Sunday, August 27, 2006

1-800-232-VOTA: Remember to Vote in November

With only two months left before the November elections, it occurs to me that many people---those legions of Asian Pacific Americans, African Americans, Latino/a voters, Native Americans, Packer fans, weekend golfers, poets and priests, teachers and baristas, the working class, college students, the new immigrants and/or the elite, the disenfranchised and the thousands of (North) Americans who want back into the voting booths after too many years of Republican extremism---may be going to polls in larger numbers than normal. At least, I hope so. There is a lot riding on these “midterm” elections, including one important local race in Fresno, California, where Blong Xiong is in a run-off with Scott Miller for the District 1 seat on Fresno’s seven person City Council. In the nine years I have lived in Fresno, there has not been a single Asian Pacific American on the Council, so Blong Xiong’s candidacy is important, in my opinion. There are also important Congressional races across the country that will have significant implications for the 2008 Presidential election, among other important reasons to vote.

But what really occurs to me, at the moment, is a bit more basic (than issues that usually get me seething like the Downing Street Memo, Valerie Plame, and the fat pockets of Halliburton subsidiaries). What I am thinking about today is my sinking feeling that many people do not vote, not because they are disenfranchised or distrust politicians, but because they simply don’t know how. It’s understandable, right? Maybe they registered years ago, moved to a new state, and missed the deadline. Maybe they don’t know how to navigate the system. Maybe they speak limited English, further complicating the process and exacerbating their apathy. Maybe, like you and me, they’re busy and just forget. We’re all human. Look, I have a graduate degree in English, I have volunteered for Democratic organizations over the years (and voted since 1988), and my thesis (I was not yet a poet) was on the Aristotelian qualities of John F. Kennedy’s crisis rhetoric---but if somebody asked me on the street, “How do I register to vote?” I wouldn’t exactly know what to tell them. I might mumble something about the post office or the DMV, but the likelihood of the person then driving to the DMV is slim. I consider myself politically active, and I’m not even sure about deadlines and procedures. So I looked around a bit in order to present some information, just in case there are a few folks out there who could use some pointers or reminders.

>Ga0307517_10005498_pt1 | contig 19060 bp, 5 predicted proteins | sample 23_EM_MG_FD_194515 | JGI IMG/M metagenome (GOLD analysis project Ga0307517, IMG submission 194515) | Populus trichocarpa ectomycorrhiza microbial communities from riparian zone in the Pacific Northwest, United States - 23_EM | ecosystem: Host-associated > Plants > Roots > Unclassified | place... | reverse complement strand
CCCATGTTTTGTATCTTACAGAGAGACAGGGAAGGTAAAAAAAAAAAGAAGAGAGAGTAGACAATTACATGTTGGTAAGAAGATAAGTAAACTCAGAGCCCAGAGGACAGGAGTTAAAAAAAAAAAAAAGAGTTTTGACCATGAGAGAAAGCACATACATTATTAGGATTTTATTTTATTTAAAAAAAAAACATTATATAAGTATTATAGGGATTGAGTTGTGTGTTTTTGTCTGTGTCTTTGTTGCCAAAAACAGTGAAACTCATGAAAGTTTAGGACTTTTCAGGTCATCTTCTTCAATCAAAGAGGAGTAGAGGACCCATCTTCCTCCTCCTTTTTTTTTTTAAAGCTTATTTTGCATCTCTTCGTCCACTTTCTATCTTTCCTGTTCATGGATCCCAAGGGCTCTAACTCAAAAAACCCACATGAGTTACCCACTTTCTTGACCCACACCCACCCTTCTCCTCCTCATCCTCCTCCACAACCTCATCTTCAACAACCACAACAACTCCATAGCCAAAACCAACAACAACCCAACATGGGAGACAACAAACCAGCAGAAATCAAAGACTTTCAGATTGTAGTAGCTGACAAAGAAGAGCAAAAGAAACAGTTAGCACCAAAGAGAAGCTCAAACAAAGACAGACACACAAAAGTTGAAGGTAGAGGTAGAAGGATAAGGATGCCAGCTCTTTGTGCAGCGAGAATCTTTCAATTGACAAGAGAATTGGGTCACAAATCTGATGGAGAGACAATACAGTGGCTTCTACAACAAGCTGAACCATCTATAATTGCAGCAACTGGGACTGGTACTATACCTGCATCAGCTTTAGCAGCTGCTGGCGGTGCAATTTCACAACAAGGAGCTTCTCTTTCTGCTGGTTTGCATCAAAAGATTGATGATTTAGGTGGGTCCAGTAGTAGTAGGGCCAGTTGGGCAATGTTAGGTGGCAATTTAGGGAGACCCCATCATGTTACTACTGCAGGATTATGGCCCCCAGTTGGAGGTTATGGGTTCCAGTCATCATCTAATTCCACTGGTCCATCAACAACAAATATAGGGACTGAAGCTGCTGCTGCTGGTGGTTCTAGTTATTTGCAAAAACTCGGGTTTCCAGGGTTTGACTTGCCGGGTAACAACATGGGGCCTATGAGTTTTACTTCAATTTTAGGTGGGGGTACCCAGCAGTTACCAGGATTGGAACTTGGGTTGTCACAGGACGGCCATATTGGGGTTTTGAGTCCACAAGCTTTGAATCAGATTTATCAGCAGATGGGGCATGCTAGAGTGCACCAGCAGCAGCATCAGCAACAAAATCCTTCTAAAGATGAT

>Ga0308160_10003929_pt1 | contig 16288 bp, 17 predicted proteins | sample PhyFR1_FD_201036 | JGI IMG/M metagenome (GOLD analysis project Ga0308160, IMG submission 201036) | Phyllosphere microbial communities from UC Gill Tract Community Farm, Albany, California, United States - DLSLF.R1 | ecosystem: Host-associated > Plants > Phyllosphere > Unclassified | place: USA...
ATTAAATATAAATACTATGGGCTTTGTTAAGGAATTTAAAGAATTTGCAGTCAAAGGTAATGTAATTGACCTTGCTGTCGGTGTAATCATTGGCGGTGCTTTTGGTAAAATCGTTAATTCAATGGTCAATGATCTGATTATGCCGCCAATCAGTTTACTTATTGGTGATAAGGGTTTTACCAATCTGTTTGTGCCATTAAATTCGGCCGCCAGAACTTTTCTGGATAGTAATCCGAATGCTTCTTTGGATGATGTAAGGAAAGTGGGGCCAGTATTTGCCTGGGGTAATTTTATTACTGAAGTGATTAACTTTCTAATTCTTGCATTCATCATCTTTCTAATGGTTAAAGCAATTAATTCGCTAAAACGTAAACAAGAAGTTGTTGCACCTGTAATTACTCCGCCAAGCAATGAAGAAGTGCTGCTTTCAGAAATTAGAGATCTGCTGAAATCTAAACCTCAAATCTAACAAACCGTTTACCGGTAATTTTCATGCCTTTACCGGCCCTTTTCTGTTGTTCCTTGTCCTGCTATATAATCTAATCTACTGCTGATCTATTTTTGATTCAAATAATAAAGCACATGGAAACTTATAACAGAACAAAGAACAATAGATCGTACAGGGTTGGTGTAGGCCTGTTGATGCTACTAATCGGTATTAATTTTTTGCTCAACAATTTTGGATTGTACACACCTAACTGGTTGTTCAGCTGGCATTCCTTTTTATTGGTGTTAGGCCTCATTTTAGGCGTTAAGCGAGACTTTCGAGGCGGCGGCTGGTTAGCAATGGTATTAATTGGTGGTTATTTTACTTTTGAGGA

Here are a few worth knowing:

• The deadline to register to vote is 15 days before election day (in California). However, California’s Secretary of State (Bruce McPherson) advises that you register 1 month before election day to avoid missing out on your chance to vote due to “postal delays.” Therefore, since election day is a little over two months away and postal delays are a fact of life, I would encourage new (or returning) voters to register now, or by September 30 to be safe. This is a deadline you don’t want to miss.

• If you are a California resident (I am, hence the California information in this post), there are online voter registration forms here.

• Wherever you live, simply Google the phrase “{State Name} Secretary of State” and you will find your state’s voting information, deadlines, and forms.

• In California, for more information, you can contact the Secretary of State's office at any of the following toll-free numbers, so language barriers do not have to be voting barriers.

• English: 1-800-345-VOTE
• Spanish: 1-800-232-VOTA
• Chinese: 1-800-339-2857
• Vietnamese: 1-800-339-8163
• Japanese: 1-800-339-2865
• Tagalog: 1-800-339-2957
• Korean: 1-866-575-1558

These are just some basics on the voting process to get started. If your Filipina or Korean relatives are citizens, get dialing. I realize this might be Government 101 for some of you, but I hope it will help a few people at least. Once they vote, then they are in the mix and can more authoritatively (at least they will have voted) enter debates on immigration, war, gas prices, the environment, and our growing deficit---much less the need for better APA representation in Congress and local government.

Happy voting in November. Cheers.

*This post also appears at Asian Pacific Americans for Progress.


Michael Parker said...

Great info, Lee! Keep up the good work.

Lee Herrick said...

Thanks, Michael.

BTW, if anyone would like information on Blong Xiong, his website is

jenni said...

Very good info, Lee. Thank you. And I love the blog as a writing space!

Lee Herrick said...

Thank you, Jenni. And yes, the blog as a way to write/explore in small ways towards an eventual poem feels pretty good right now.

how is your memoir writing process going?